We pride ourselves on being a HETAS approved retailer meaning both our fitters and showroom staff are fully qualified to offer help and advice on regulations for solid fuel appliances.


Wood burning or Multi Fuel?

Most stoves on the market today are multi fuel but there are still quite a lot, especially some of the European manufacturers, that are wood only.

Multi fuel stoves are designed to burn both wood and smokeless fuels such as smokeless coal. Wood burning stoves are (not surprisingly!) designed to burn only wood.

Some manufacturers offer a ‘multi fuel’ kit for wood only models so that you can also burn smokeless fuel.

Where it gets confusing is when you are in a smoke control zone! The golden rule is;

If you burn wood in a smoke control zone the stove must be DEFRA Approved!!

You can have a multi fuel stove in a smoke control zone that’s not DEFRA Approved if you only burn smokeless fuel.


What type of flue do I have & what does this mean?

It is important to know which type of chimney or flue system is currently in your house when selecting a suitable fire or stove. The type of chimney/flue you will have will determine the type of fire that you can have installed.

flue types nottingham fireplace centre

Class 1 (Chimney) – I can have EVERYTHING!! A Class 1 is common in most houses in the United Kingdom built up until the 1960’s. They usually consist of a brick built “stack” that can be situated on either an internal or external wall and can contain multiple flues for multiple fires although none of the fires can share a flue. If you have a Class 1 then you can have all types of solid fuel fires (both insert and freestanding stoves) and all types of gas fires (providing the unit fits into the chimney breast). To ensure the chimney is in good working order we will carry out a smoke test, if there is a problem with the chimney & it does not pass a smoke test (meaning smoke is coming out of the sides of the chimney stack into room or the loft space or the chimney is breached into a neighbouring flue) then we will fit a suitable metal liner down the chimney for the appliance you are having installed.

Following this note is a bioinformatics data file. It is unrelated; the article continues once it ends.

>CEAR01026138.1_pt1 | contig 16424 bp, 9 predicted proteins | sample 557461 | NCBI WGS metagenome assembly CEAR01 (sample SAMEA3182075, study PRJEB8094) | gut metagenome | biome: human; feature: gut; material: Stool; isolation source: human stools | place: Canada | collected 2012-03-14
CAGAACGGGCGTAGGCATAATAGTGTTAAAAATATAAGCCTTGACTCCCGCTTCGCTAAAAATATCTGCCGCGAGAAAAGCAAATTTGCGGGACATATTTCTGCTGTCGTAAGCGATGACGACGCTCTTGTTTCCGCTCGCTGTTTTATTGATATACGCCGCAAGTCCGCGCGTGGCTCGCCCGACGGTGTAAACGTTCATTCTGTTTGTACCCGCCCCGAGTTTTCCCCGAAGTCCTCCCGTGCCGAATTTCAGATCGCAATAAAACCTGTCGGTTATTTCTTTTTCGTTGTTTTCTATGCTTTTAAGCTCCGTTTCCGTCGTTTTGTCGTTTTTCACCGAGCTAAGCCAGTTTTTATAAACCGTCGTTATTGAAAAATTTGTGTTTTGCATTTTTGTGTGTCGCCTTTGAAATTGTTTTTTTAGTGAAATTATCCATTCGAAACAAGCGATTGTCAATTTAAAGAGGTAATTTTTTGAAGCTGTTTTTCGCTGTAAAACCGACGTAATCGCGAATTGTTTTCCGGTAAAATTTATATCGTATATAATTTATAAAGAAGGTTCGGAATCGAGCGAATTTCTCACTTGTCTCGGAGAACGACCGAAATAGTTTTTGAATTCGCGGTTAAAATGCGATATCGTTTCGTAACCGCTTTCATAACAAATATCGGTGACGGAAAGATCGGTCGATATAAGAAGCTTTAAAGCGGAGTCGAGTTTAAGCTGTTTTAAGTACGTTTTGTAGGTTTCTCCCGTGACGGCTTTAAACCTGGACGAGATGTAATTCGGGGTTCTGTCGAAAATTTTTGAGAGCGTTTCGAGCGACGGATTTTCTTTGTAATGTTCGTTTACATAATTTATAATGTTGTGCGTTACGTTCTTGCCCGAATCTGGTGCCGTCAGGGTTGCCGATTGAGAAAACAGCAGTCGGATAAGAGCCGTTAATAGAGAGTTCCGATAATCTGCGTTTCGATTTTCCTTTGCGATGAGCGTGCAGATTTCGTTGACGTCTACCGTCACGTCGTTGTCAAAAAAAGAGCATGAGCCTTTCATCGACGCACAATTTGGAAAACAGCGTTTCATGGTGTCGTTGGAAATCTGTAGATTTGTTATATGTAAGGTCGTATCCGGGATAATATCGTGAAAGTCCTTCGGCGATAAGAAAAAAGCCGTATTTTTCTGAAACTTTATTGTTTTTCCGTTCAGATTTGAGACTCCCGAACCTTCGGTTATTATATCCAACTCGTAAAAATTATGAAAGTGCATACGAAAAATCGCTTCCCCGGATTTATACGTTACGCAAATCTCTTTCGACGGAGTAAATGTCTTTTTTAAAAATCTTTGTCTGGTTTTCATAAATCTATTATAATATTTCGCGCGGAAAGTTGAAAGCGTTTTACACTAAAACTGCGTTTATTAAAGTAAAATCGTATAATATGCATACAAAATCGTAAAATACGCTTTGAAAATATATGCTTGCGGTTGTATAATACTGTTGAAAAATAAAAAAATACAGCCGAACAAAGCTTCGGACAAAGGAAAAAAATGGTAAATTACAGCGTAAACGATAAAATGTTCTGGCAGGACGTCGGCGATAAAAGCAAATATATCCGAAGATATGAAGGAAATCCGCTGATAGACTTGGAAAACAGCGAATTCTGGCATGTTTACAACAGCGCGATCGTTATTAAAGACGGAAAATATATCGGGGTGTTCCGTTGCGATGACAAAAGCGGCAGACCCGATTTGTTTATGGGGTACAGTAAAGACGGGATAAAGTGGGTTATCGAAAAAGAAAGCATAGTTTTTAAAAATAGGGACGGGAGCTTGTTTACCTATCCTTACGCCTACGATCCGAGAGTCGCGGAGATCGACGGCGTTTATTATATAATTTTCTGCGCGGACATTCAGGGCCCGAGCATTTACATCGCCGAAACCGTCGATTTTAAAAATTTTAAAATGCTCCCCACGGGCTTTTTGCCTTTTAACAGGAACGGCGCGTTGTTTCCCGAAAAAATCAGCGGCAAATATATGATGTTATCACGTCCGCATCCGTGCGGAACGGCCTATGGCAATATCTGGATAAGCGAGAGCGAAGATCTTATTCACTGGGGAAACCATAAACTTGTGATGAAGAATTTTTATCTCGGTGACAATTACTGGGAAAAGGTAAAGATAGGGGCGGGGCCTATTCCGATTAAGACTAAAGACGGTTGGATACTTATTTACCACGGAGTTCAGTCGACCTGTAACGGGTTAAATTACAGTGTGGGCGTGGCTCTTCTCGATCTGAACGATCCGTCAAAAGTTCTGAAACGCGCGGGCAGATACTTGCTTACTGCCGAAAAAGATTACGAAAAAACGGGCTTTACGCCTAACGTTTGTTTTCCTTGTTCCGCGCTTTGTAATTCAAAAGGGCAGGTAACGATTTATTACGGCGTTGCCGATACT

Class 2 (5″ Diameter) – I can have certain types of Gas Fires!! A Class 2 gas flue system is commonly found in houses built from 1960’s onwards. They consist of an interlocking metal pipe that runs through the building. A Class 2 is suitable for gas fires such as the Paragon HE and Slimline fires subject to the depth of the fireplace.

Class 2 (Pre-cast) – I can only have a slimline Gas fire!! A Class 2 flue system consists of rectangular hollow concrete or clay blocks that travel vertically up through the cavity wall of your property to a ridge vent or metal flue terminal on the roof. Because of the shallow depth these types of flues can only be used with slimline gas fires.

No Flue – I can have anything!! (sort of…) If you have no flue then there are a number of options available to you depending on your heating requirements. For solid-fuel you can have a twin-wall stainless steel flue system constructed either internally or externally depending on where you would like the stove to be situated. For gas you can have either a power flue, balanced flue or a gas flue syatem. A power flue is an open fronted gas appliance with an electronically driven fan system either semi-recessed or surface mounted on the outside of the wall to expel the flue gases. A balanced flue is a glass fronted gas appliance, which is completely sealed from the room into which they are installed and vents directly to an outside wall. It works by drawing air in from the outside for combustion purposes increasing its efficiency through an outer pipe whilst the inner pipe vents the combustion gases safely away to the outside of the property. A flueless gas fire system with a catalytic converter is available that can be fitted in most spaces and do not require a flue system provided the room is a certain size and an air vent is fitted.